It's the Alien 3 you've always wanted.
Aliens: Colonial Marines has been around for a long time. Back in 2001, a now-defunct Check Six Games began development on a PlayStation 2 game with the same title to be published by EA and Fox Interactive, which was subsequently cancelled. On December 11, 2006, Sega revealed its purchases of the electronic rights from 20th Century Fox to the “Aliens” franchise, and the game we know today was subsequently announced four days later.
Considered official series canon by 20th Century Fox, the game takes place around four months after the events in “Aliens.” The plot is carried by Corporal Christopher Winter, a Colonial Marine who is part of a rescue team sent to investigate the disappearance of Ellen Ripley and the rest of the missing marines from “Aliens” who were dispatched to LV-426. Colonial Marines incorporates various settings from the films, including the U.S.S. Sulaco, the alien spacecraft from “Alien,” LV-426, and several other locations currently unannounced.
To stand shoulder to shoulder with the films in the franchise, Gearbox has painstakingly incorporated an aesthetic and gameplay faithful (if not identical) to the source material. The game looks and sounds much like one of the films, from the constant dread of being in a cold and dark space to the ever-present sound of footsteps on wet steel.
Adding to the isolation of the experience even further is the game’s lack of traditional HUD—you’re given only a beeping motion tracker to indicate alien movement. Essentially, Gearbox takes a cue from the Warren Spector handbook by making every single detail either from the source material or inspired directly by it (including the original James Horner soundtrack).
Throughout the single-player story, players encounter two main gameplay types: "Gauntlet Run,” in which players fight enemies from point A to point B (which sound like more traditional levels), and "Last Stand" moments where players must defend a specific area by welding doors, fighting enemies, and setting up turrets. Because of the focus on story, I'm expecting that the game remains one cohesive narrative rather than devolving into a series of repetitive missions, but the gameplay footage hasn't led speculation toward one direction or the other. When killing enemies and completing objectives, players also earn experience points that allow them to customize their appearance, unlock skills, and upgrade weapons.
Gearbox takes some much-needed creative liberties in regard to Colonial Marines’ enemy types. The main enemies seen in the game are xenomorphs from the first three films. From “Alien,” expect to see the Drone, Facehugger, and Chestbursters; from “Aliens,” the Warrior and trademark Queen show up; lastly, “Alien 3” gets a little love with the awesome Runner. Players won't be limited to fighting aliens, as the marines are forced to fight Weyland-Yutani commandos and mercenaries.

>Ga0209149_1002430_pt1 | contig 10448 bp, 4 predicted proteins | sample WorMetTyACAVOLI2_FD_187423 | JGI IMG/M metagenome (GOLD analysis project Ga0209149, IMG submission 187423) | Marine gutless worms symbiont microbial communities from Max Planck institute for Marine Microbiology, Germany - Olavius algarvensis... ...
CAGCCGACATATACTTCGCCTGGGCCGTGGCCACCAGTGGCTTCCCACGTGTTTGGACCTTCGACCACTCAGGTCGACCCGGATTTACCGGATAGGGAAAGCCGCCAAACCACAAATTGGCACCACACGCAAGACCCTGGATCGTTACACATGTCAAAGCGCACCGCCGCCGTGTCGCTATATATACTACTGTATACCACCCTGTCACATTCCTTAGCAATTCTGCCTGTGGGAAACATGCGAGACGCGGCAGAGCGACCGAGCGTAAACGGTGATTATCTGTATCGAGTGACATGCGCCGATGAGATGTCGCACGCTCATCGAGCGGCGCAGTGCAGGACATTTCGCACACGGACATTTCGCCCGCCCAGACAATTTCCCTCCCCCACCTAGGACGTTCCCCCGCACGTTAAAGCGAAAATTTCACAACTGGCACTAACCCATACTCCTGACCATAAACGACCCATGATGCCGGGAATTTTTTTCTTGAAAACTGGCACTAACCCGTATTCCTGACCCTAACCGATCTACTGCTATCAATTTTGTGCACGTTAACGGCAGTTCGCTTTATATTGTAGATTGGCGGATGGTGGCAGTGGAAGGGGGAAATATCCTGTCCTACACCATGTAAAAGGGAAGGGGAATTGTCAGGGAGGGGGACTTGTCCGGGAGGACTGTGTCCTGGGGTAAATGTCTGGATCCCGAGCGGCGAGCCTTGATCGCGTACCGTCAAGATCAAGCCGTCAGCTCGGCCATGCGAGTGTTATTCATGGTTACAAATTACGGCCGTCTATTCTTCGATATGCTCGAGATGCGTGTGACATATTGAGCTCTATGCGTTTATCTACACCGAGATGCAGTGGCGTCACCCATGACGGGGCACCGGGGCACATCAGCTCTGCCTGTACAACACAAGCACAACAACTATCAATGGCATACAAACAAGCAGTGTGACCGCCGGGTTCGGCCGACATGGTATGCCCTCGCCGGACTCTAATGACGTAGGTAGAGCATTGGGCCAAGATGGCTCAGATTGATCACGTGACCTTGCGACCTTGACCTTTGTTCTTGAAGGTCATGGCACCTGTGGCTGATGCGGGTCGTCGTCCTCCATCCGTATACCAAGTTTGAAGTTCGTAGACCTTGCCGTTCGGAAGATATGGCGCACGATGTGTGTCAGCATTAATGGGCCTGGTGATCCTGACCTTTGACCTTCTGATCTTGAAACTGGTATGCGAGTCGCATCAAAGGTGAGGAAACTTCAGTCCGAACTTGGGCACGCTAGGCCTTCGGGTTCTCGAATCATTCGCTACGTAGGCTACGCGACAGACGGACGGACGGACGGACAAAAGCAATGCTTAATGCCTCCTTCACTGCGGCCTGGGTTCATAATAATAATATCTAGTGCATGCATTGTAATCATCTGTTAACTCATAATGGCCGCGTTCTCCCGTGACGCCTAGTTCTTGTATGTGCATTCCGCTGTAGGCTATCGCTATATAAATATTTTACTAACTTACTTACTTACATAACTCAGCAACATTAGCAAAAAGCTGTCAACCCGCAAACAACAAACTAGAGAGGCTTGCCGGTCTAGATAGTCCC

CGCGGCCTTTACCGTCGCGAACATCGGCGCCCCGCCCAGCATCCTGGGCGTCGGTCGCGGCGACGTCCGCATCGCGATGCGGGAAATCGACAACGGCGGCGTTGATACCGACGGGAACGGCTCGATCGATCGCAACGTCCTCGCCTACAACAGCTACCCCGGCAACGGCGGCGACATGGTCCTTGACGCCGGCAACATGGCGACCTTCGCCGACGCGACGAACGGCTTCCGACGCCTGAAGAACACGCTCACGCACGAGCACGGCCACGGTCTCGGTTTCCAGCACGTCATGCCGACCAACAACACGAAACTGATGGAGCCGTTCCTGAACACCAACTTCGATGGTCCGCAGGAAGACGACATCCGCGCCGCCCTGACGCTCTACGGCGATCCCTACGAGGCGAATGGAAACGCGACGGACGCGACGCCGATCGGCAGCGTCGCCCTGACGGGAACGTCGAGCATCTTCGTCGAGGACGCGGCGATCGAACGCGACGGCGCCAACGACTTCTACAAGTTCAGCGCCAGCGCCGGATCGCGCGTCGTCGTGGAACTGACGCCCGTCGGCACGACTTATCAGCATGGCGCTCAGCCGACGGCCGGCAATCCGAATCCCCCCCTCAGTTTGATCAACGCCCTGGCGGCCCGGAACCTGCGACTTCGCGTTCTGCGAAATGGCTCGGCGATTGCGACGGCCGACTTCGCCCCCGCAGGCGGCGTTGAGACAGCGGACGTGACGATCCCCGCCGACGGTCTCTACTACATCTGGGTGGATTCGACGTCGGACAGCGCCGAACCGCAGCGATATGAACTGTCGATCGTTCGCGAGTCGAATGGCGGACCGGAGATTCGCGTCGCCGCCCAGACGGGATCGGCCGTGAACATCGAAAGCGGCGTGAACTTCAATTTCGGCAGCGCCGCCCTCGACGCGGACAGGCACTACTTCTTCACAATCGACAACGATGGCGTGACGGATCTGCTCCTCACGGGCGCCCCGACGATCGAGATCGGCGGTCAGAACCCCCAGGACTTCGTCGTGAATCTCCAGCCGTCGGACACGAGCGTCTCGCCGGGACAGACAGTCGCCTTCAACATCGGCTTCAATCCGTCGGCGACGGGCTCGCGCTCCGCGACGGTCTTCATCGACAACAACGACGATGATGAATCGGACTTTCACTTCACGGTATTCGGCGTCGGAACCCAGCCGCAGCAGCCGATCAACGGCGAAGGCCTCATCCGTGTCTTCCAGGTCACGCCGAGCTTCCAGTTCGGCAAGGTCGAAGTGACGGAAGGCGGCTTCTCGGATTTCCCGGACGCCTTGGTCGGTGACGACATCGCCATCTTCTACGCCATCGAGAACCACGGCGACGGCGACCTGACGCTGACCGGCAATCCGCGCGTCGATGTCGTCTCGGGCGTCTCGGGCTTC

Most interestingly, Gearbox is creating new xenomorph types on its own. It’s been secretive about it, but its E3 2011 showing offered details on the "Crusher" species, a large triceratops-looking alien that attempts to ram you with its impenetrable skull. Also of note is that the alien AI will use sneaking and group tactics to overwhelm the team of Marines.
As a shooter, the game utilizes equipment from the original movies. Expect to see the oh-so-memorable flamethrower, pulse rifles, sentry turrets, smartguns, pistols, RPGs, shotguns, and more. Outside of these and the aforementioned motion tracker, there is also a welding torch that allows players to participate in sealing doors from aliens, though there is no word on whether this can be used on most doors or only several specific ones.
The new Aliens game also has significant multiplayer focus. Cooperatively, four players can participate in a drop-in/drop-out online experience, or two can do the same with local split-screen (no word on whether the Wii U GamePad will be able to eliminate that problem).
On the competitive side, only two modes have been revealed: Escape, a four-on-four mode where marines must reach an evac point while the xenomorph team tries to stop them, and a six-on-six aliens vs. Marines team deathmatch. While Marines control the same in both multiplayer and single-player, the alien classes are third-person affairs where they fight using their expected leaping and swiping abilities to take out opponents.
In the Colonial Marines developer interview, it was revealed that the GamePad would be a heavy part of the experience. Some applications seen include motion tracking, scanning, using a database, using the map, and participating in wire puzzles.
"This is really cool when you're first playing the game because you're kind of focused, you're immersed in your virtual reality world and suddenly you hear [scanner noises]. It's coming from down there, and you can see a blip," said Gearbox CEO Randy Pitchford. "This is just scratching the surface."
Aliens: Colonial Marines releases February 12 on other systems, though the Wii U version hasn't been given a solid date yet.